London - There’s no getting round this – the orchid is mainly about sex. Admittedly, most flowers are: the rose is all tight buds and extravagant climaxes; the lily is a pungent phallus. But the orchid is unashamedly raunchy: it wants hot and steamy rooms; it has provocative lips; it poses like a geisha.
It is also a decidedly masculine plant: the name derives from orchis, the Greek for testicle, because the root is shaped like one. According to a Greek myth, Orchis was the son of a nymph and a satyr, who attempted to rape a priestess at a drunken Bacchanalian festival. To punish him, he was turned into a flower, a throbbing ball-shaped one. In a previous life, its name was “ballockwort”.
The Victorian era was a heyday for the orchid, a time when exotic flowers were a rich man’s plaything. They became so sought-after that an army of ruthless “orchid hunters” would scour foreign climes for the fanciest species. Thousands of specimens were swept from the forests of Colombia and the Philippines and shipped to England. They changed hands for vast sums: in 1890, someone is recorded to have paid £1 500 for one plant – the equivalent of £100 000 (almost R16 million) today. They were carefully reared in hothouses and grown men with names such as Rothschild and Schroder would compete to own the biggest.
Today, the orchid is as common as the muck it grows in. That is, you can pick one up for about R90 at a supermarket, and they sell in their millions. Once considered the most difficult plant to look after, selective breeding has toughened them up and they are now mass-produced in giant greenhouses. At least, the phalaenopsis is – the type most commonly seen in homes, but just one example of an extraordinarily big family: there are about 25 000 varieties in 880 genera.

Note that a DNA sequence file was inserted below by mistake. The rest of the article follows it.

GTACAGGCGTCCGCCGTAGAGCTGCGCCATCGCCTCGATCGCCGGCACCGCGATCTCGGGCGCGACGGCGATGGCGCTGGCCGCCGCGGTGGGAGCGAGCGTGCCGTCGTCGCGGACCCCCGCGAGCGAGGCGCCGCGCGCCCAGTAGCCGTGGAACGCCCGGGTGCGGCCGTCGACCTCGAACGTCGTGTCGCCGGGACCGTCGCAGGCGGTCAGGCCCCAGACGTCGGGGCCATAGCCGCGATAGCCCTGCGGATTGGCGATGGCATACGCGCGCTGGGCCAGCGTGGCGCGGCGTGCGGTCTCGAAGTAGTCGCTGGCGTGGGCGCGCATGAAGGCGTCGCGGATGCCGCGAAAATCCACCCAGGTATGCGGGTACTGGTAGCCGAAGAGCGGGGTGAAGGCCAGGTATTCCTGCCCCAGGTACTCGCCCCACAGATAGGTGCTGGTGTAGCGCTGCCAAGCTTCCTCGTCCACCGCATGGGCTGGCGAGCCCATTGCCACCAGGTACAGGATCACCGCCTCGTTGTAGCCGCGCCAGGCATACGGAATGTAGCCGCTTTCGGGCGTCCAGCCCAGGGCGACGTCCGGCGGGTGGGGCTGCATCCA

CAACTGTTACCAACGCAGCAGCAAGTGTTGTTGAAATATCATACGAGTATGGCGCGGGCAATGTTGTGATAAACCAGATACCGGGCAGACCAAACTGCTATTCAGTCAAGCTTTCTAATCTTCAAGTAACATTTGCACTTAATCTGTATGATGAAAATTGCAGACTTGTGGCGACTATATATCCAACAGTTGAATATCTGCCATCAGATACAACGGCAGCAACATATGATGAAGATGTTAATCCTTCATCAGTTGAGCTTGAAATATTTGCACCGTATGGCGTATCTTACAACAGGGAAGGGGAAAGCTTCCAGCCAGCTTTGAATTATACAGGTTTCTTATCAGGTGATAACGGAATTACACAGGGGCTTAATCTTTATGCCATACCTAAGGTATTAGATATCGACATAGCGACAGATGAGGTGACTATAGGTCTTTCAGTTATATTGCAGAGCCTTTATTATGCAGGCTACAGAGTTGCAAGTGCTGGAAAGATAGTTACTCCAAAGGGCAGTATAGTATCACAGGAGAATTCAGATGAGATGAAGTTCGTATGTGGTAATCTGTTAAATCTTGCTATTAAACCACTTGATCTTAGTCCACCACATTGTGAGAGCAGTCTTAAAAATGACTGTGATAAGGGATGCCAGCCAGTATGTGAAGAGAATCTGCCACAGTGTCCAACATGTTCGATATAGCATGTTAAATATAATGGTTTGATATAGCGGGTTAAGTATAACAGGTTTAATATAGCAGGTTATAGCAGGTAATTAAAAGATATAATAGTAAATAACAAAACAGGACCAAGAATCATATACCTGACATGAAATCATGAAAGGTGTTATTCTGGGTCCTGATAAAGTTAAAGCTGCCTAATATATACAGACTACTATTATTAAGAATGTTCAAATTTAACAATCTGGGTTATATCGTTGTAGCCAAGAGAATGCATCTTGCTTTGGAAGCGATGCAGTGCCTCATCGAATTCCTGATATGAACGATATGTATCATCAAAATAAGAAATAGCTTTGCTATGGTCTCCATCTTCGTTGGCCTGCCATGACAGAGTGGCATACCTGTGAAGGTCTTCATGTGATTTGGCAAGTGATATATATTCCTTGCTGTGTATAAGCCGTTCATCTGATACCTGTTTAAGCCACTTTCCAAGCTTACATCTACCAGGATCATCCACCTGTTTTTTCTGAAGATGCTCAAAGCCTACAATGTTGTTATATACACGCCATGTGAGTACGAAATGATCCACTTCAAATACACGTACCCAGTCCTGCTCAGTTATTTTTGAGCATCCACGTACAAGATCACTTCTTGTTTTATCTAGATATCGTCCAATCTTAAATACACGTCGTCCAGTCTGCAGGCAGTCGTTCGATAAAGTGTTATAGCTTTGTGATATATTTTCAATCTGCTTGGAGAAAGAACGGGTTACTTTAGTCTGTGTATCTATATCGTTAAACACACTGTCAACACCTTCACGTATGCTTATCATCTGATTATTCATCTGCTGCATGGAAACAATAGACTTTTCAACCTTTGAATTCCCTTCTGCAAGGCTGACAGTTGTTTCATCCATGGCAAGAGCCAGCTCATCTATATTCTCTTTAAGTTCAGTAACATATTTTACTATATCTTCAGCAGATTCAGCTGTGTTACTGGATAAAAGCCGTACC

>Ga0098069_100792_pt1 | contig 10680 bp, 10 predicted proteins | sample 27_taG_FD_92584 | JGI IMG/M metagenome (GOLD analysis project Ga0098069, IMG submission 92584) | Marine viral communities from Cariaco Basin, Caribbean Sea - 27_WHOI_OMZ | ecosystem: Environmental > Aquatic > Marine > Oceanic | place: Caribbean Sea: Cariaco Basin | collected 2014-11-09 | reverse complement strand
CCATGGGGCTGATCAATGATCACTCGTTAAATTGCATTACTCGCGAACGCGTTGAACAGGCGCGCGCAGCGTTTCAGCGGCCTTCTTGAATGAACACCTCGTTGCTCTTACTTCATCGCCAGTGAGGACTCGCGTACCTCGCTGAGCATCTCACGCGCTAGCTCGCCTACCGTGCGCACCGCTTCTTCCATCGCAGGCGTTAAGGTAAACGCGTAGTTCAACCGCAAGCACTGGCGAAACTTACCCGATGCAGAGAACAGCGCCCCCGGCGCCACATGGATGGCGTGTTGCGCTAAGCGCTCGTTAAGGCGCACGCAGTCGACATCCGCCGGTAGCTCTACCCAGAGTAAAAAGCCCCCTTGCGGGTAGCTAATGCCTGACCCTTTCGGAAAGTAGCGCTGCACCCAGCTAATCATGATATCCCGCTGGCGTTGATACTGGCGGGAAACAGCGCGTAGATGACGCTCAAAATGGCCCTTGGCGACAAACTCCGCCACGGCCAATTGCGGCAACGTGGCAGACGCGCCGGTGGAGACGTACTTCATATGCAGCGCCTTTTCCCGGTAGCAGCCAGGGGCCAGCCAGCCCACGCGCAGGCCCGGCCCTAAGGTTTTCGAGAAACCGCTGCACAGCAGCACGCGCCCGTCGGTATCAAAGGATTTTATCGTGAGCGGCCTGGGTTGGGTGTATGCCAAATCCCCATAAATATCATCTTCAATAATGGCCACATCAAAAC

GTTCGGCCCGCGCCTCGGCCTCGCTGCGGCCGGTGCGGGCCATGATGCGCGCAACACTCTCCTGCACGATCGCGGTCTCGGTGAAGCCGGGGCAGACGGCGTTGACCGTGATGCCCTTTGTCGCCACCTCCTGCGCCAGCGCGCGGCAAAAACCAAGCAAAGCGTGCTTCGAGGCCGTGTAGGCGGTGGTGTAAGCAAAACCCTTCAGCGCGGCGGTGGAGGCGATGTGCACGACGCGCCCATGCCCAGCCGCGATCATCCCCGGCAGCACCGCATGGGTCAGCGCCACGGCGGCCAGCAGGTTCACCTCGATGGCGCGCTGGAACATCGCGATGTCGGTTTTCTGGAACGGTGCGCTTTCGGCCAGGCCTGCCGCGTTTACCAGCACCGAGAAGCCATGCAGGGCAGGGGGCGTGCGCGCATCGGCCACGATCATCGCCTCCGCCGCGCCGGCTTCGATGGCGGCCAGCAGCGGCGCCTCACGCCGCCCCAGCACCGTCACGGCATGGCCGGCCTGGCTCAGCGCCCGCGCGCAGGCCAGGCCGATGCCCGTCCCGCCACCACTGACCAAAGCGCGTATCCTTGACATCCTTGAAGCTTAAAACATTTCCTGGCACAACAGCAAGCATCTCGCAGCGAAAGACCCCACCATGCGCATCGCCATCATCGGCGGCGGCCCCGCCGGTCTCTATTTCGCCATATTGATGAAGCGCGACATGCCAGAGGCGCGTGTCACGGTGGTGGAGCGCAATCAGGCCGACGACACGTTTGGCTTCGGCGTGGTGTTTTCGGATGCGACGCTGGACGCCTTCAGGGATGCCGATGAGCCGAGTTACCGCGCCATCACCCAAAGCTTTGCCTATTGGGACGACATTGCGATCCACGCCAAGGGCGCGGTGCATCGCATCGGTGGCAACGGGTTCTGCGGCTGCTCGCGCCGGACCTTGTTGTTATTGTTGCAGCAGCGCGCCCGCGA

What is it about orchids that fascinates?
“They have that exotic, strange allure,” says Johan Hermans, chairman of the Royal Horticultural Society orchid committee. “But I think what attracts people is the variety… from tiny orchids with complex structures to the big, blousy phalaenopsis that everyone knows. Plus, I think there’s always that slightly exclusive, mysterious, steaming jungles thing. It will always have that.”
How did orchids turn from prissy rarities to the world’s best-selling pot plant? The shift came in the 1960s, with the development of meristemming, where a core cell is taken and used to produce more cells. These are then grown into separate plants. “It’s mostly done in Taiwan, where they have cheap labour,” says Henry Oakeley, former president of the Orchid Society of Great Britain. “That’s how orchids became cheap. You can take a meristem now, and in two years you could have a million orchids.”
Orchids still demand care, as I recently found out. I looked after one for a fortnight, at the end of which the brilliant pink petals had wilted to tragic brown flakes. Oakeley reassures me this isn’t entirely my fault. The same happened to him, and, now 72, he’s been looking after these flowers since he was 15.
“You do have to get the conditions right,” he says. “And you have to get your watering right; it’s a skill. Some orchids are very fragile and have very specific requirements, but the phalaenopsis you buy in a supermarket have been bred to enjoy the sort of conditions you and I like.” – The Independent on Sunday